The story of Joseph Pilates is the stuff of legends.  He was born in 1883 in Germany, into an impoverished family with many children.  He was a sickly child, who was bullied and teased for having the same last name as Pontius Pilate.   His father was a prize winning gymnast and his mother was a naturopath.  As a child, he received an anatomy book from a family physician and learned every page.  He would also lie in the woods for hours, observing how animals moved and especially how the mothers taught their offspring.  The careful observation of animal movement, particularly that of cats, greatly impacted him.  In addition to anatomy and animals in nature, Joseph Pilates studied a variety of exercise forms, including yoga, Zen, and ancient Greek and Roman regimens.  By 14 years of age, his body was so well developed that he began modeling for anatomy charts.

In 1912, he moved to England to train as a boxer.  He found a job as a circus performer and within a couple years, was touring with his brother Frederick performing a Roman gladiator act.  Then in 1914, he was interned in England in a camp for Germans.  There he taught wrestling and self defense and worked as something of a nurse.  He began to develop his exercise method, which he called Contrology, as well as devise equipment to rehabilitate internees who were restricted to bed rest (by attaching bed springs to the bed post, the first Cadillac was born).  In 1918, a flu pandemic struck, killing more people in one year than the bubonic plague killed in four.  Although an estimated 30 to 50 million people died, many of them between the ages of 20 and 40, it is said that Joe prided himself on the fact that none of his trainees died.

In 1925, Joe traveled to the U.S. and met Clara, his partner for the rest of his life, on the ship.  She was a kindergarten teacher whose arthritic ankle Joe helped heal.  They opened a Pilates studio together in a former boxing gym on 8th Ave in New York City.  It has been said that while Joe was the creator, Clara was the teacher, and without her keen ability to teach Pilates, it would not have endured the test of time.  Joe and Clara's studio gained notoriety among dancers, many of whom came to see him to heal their injuries.  Some of his most well known students, now called the Pilates Elders, came to him because of a significant injury, which he promptly healed through Contrology:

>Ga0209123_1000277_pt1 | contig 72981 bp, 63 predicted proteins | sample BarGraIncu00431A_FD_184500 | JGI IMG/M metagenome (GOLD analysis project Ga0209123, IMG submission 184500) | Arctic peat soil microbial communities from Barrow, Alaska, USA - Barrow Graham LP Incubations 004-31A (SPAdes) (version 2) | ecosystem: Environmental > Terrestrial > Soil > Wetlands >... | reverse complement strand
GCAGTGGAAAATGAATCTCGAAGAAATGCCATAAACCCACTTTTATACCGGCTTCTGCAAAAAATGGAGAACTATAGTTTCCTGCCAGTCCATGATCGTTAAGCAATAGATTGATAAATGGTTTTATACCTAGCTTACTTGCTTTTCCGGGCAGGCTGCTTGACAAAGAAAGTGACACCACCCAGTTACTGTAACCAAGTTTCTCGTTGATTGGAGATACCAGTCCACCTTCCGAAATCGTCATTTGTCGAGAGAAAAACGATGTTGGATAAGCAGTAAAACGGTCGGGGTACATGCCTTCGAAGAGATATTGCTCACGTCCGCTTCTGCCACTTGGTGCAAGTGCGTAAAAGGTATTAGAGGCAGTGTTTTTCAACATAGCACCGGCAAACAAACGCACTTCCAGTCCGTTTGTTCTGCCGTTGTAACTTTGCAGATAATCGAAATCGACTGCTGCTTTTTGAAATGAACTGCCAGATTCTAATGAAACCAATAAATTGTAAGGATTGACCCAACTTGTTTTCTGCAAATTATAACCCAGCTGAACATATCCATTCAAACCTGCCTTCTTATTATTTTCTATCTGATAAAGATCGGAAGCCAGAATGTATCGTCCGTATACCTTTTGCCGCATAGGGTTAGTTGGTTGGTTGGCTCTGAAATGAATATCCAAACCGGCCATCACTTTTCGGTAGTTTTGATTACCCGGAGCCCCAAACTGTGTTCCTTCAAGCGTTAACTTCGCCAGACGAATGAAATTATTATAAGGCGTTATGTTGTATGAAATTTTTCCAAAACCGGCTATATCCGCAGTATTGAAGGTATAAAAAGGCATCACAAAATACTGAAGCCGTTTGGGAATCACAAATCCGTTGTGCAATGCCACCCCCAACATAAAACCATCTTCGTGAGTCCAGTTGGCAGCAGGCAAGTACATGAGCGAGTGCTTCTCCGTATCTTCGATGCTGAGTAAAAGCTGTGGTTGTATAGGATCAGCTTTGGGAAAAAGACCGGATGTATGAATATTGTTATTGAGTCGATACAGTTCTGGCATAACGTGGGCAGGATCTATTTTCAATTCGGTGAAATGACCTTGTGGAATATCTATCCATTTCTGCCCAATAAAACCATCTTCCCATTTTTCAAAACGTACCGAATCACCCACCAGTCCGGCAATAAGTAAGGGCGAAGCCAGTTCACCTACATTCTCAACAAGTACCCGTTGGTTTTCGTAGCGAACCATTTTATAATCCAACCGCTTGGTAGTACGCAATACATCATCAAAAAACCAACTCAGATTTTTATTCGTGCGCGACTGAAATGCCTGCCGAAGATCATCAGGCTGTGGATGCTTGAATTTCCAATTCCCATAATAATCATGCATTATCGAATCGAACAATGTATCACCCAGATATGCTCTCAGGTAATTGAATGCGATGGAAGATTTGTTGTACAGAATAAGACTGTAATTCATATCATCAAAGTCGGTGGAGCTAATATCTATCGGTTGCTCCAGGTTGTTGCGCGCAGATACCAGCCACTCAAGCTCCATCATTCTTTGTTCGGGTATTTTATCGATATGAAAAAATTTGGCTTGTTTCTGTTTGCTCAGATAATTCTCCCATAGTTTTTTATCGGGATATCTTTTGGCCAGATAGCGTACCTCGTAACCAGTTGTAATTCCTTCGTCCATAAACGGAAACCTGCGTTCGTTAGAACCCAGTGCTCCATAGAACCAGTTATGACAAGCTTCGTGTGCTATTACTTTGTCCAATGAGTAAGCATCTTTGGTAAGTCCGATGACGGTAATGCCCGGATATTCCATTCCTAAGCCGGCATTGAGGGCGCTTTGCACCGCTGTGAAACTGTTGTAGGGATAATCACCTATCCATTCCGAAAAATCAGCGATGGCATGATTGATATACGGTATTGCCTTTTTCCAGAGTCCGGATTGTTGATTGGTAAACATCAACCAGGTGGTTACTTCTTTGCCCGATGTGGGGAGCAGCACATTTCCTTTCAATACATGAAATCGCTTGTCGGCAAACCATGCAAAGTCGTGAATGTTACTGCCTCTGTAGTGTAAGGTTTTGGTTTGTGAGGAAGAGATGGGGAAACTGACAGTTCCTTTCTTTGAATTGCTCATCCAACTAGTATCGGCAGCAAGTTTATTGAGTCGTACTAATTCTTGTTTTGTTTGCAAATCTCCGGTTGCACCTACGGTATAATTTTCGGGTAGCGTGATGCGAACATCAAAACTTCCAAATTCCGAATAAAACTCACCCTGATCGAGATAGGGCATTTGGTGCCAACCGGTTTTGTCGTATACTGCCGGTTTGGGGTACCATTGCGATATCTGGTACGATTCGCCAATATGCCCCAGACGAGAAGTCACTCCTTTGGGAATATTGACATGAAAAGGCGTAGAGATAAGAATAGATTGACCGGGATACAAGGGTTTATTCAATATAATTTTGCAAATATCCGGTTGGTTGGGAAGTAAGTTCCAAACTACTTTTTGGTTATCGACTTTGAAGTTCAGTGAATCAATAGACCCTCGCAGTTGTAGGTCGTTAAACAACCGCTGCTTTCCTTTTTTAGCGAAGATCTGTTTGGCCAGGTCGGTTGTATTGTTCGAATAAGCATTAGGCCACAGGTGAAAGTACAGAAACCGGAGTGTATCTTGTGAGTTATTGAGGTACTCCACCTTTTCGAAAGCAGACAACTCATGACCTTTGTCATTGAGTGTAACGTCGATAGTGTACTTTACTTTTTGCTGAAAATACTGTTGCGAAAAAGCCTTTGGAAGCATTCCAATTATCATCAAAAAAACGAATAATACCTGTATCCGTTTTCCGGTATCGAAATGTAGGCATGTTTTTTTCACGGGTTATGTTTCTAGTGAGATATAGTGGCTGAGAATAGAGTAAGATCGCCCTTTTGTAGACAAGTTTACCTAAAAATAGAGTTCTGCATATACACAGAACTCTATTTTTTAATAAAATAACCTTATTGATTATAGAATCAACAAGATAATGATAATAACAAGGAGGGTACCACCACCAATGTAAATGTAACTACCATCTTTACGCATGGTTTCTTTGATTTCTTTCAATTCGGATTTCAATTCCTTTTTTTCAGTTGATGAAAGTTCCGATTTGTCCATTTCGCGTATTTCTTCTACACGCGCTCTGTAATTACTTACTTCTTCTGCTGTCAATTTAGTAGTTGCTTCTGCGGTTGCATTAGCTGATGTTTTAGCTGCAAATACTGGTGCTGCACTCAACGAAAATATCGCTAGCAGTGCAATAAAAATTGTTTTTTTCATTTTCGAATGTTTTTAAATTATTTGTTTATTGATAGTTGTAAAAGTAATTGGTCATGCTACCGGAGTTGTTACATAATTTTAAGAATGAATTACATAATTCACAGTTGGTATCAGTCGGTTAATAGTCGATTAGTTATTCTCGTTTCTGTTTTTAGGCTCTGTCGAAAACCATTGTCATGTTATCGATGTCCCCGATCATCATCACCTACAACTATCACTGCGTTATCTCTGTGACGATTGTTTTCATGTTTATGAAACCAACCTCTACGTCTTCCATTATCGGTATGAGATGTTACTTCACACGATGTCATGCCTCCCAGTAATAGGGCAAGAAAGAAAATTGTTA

• Carola Trier, a roller skating contortionist, saw him for an injured elbow.

  • Eve Gentry, a dancer who was injured and told by doctors that she needed surgery and would never be able to dance again, claimed that after one session with Joe, she walked out of studio free of the pain that had plagued her for three years.  Years later she had a mastectomy and removal of her pectoral muscles.  After a year of working with Joe, she could produce movements that doctors thought impossible without pecs.

  • Kathy Grant, a black dancer trying to make her way in a racially segregated New York City, injured her knee while performing.  Joe was able to heal it and enable her to return to dancing.

  • Ron Fletcher, a dancer and choreographer, also injured his knee.  He was advised to see Joe and sure enough, Joe rehabilitated his knee.  

  • Romana Kryzanowka, a classical ballet dancer, saw him for an injured ankle.  Joe told her he could fix it in five sessions or he would give her money back.

One of the most well known elders is Romana.  Not only did Joe help heal her ankle in only five sessions, but he also took her under his wing.  Her father had died when she was five and Joe, having no children with Clara, was like a father to her.  She taught alongside him and Clara until his death in 1967, likely from emphysema related to his smoking of cigars.  When Clara passed a decade later, Romana continued to run the studio.  Gradually, the method’s name shifted from Contrology to Pilates, in respect of its creator. 

In 1987, Rachel and Amy Alpers, my teachers, began studying Pilates with Romana in New York.  In 1990, they moved to Boulder, Colorado to open The Pilates Center.  It was amongst the first Pilates teacher training programs in the world and twenty-five years later, remains one of the gold standards for high quality, classical Pilates education.  Rachel and Amy have made it their goal to continue the legacy of Joe’s work in its purest form.

Rachel and Amy Taylor with Romana Kryzanowka in Boulder in 1993.